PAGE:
‘As soon as enough pet owners stop vaccinating their pets, herd immunity wanes, and they effectively put the entire population at risk.’

Katherine Polak explains, “Herd immunity refers to the indirect protection of an individual from disease when a large proportion of the surrounding population is protected.” She adds, “The problem with this model is that as soon as enough pet owners stop vaccinating their pets, herd immunity wanes, and they effectively put the entire population at risk.” This has been recorded recently, as Katherine goes on to say, “A recent example involves cats in Melbourne, Australia where feline parvovirus, a disease largely thought to be eradicated through vaccination, has re-emerged killing hundreds of vulnerable cats and kittens.” The herd immunity heavily relies on the stability of the community as once a new pet is introduced, that can introduce a new threat as Dr Donal points out the “cat belonging to the new family in the street, or the stray dog in the park” can all pose a potential risk.

On the other hand, some pet owners are willing to allow their pets to get sick under the belief that it will help strengthen their immune system. Katherine Polak says, “Some discussion in the anti-vaxx community relies on natural exposure to disease to evoke an immune response (protection). This is a very dangerous game to play however as vaccines are far safer than contracting actual disease.”

For those who opt to lessen the number of injections their pets have, questioning why pets go for regular injections while humans will only have one for a specific illness not only ignores the biological differences between humans and animals but also ignores the fact that different vaccines will be administered dependent on certain factors. A vet will only recommend a vaccine for a particular illness according to its current and active threat to a pet and also, a vet will not administer a vaccine if a pet is shown to still be protected from an illness during its yearly health check. A pet’s age and overall health will also be taken into account. As BVA’s Gudrun Ravetz says, “It’s not a blanket timing across the board.” She also advises that her veterinary colleagues keep on top of research and developments, naming the British Small Animal Veterinary Association (BSAVA) as a relevant source for information.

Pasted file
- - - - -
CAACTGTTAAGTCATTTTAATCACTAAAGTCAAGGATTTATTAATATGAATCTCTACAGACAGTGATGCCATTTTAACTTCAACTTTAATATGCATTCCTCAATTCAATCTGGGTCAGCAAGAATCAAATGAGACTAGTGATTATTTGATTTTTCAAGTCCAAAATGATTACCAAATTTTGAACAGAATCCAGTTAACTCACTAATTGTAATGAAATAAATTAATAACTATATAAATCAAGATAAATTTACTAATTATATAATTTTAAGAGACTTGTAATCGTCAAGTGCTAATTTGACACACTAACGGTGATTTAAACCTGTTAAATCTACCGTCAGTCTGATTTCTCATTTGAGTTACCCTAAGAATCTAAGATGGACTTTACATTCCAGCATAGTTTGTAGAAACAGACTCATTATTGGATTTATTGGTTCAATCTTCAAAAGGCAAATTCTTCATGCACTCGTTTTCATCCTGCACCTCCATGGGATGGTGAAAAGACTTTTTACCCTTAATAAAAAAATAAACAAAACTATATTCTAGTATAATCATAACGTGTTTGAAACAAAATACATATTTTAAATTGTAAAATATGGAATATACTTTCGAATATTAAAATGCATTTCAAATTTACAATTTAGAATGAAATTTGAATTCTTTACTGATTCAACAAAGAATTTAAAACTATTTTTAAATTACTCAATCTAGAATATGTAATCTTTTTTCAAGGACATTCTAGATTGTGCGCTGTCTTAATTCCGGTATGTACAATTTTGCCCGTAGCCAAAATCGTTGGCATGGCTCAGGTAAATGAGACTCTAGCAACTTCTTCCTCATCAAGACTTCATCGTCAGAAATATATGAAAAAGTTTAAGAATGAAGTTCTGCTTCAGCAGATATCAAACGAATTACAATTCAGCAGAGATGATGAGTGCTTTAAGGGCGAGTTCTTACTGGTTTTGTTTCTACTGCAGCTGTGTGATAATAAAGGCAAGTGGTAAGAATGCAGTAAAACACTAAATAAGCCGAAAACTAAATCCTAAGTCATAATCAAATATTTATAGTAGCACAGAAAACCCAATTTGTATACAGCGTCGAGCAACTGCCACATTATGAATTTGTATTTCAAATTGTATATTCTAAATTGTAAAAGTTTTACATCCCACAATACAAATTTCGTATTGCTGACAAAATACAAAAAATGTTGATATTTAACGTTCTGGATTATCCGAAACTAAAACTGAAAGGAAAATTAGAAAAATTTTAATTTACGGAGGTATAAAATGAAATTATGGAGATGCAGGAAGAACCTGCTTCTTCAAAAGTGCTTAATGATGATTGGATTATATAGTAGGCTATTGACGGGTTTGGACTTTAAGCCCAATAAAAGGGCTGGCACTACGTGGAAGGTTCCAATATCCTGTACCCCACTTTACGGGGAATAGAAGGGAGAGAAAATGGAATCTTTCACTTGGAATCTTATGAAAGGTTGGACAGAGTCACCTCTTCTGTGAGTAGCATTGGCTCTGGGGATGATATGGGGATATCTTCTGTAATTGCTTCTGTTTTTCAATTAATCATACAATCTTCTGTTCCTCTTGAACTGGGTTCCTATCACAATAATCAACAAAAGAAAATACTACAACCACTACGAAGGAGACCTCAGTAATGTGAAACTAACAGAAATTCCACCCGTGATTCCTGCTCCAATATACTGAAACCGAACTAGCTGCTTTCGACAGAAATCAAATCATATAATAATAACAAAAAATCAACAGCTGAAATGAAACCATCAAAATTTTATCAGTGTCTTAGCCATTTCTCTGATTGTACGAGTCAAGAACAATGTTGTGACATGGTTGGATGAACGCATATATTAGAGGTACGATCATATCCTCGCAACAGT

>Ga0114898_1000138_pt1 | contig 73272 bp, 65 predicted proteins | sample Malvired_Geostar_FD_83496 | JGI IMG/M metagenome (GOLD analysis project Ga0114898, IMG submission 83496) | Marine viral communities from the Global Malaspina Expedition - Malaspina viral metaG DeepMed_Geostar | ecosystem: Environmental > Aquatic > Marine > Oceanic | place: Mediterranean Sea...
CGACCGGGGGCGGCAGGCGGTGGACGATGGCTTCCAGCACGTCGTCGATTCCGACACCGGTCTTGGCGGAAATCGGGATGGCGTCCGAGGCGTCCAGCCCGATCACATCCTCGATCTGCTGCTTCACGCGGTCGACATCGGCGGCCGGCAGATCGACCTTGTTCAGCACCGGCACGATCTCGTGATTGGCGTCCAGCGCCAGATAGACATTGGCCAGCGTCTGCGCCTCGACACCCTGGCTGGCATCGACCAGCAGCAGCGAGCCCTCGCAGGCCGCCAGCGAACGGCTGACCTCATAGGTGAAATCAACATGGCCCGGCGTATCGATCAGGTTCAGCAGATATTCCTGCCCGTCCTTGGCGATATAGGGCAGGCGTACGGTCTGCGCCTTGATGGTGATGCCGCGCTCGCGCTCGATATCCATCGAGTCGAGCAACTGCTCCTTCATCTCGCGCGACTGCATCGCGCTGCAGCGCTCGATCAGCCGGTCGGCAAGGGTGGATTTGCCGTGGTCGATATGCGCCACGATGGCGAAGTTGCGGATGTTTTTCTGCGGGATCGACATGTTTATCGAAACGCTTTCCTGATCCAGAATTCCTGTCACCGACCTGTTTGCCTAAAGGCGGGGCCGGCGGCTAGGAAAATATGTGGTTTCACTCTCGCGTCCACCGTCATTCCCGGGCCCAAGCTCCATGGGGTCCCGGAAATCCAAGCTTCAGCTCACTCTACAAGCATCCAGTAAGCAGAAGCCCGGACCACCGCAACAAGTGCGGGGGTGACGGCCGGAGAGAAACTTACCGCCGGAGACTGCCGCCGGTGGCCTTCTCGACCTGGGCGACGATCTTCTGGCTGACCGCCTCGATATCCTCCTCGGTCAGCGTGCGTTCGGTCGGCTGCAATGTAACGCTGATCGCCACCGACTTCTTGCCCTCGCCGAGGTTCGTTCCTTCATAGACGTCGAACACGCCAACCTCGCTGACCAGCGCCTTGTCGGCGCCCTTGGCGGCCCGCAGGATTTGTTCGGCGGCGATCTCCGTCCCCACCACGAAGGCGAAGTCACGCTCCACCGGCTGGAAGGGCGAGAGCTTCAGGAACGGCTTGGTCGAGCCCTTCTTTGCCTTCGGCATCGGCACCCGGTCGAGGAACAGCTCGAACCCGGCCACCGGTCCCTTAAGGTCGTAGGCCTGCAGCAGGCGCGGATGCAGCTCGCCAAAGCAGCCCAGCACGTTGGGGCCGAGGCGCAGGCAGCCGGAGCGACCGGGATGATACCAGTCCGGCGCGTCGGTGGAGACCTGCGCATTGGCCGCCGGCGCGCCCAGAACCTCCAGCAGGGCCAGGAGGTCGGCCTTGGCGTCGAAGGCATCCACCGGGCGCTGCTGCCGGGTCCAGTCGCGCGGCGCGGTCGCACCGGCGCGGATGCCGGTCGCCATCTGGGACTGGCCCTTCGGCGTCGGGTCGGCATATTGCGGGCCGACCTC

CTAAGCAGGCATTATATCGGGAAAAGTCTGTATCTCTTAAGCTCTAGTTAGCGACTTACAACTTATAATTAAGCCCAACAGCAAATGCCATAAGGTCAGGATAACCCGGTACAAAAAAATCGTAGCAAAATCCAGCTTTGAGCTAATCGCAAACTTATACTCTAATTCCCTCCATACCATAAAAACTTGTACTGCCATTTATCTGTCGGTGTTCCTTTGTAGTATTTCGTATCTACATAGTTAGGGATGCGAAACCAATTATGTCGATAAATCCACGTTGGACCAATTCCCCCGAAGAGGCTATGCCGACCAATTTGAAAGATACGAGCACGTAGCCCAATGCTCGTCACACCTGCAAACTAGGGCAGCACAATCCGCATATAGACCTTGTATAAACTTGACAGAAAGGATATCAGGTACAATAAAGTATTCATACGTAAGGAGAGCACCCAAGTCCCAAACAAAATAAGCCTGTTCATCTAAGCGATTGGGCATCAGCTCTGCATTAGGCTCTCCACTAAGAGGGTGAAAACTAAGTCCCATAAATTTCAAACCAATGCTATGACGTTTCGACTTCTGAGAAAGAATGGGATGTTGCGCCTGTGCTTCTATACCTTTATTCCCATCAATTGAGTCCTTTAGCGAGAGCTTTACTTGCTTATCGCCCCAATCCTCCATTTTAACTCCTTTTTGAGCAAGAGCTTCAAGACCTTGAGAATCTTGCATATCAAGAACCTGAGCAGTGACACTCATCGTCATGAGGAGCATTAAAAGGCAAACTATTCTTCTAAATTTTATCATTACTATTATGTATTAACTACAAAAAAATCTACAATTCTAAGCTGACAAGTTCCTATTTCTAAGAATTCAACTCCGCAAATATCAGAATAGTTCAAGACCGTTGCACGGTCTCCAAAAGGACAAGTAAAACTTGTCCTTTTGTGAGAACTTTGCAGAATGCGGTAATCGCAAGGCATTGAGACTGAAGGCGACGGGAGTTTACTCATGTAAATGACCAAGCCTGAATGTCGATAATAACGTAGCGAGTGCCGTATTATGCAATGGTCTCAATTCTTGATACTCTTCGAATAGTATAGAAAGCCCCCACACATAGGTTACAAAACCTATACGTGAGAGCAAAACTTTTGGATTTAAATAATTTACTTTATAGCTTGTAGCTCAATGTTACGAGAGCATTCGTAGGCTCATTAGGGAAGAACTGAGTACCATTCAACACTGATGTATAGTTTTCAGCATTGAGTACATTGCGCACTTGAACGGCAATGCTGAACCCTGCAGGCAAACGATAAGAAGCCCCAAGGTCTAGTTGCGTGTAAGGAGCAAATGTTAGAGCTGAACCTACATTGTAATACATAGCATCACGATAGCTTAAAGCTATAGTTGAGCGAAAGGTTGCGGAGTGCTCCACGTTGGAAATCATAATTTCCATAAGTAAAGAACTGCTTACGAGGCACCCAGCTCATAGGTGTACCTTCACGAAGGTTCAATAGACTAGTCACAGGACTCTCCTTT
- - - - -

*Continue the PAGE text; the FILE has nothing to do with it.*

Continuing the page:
While no veterinary professional will ignore or deny the potential risk that vaccines – or any other form of medication – it is acknowledged that the benefit and protect provided by a vaccine greatly outweighs any risks. Also, any vaccines available to use in the UK are approved to gain a Marketing Authorisation (MA) by independent regulators, which are the VMD in UK and the European Medicines Agency (EMA) in the EU. With Gudrun stating that “ultimately, vaccination has saved lives”, Dr Donal rounds off this sentiment saying, “Vaccines are the cornerstone of any preventative medicine approach to good health and welfare.”


This was originally published in the March 2018 print edition of Pet Gazette

Back to top button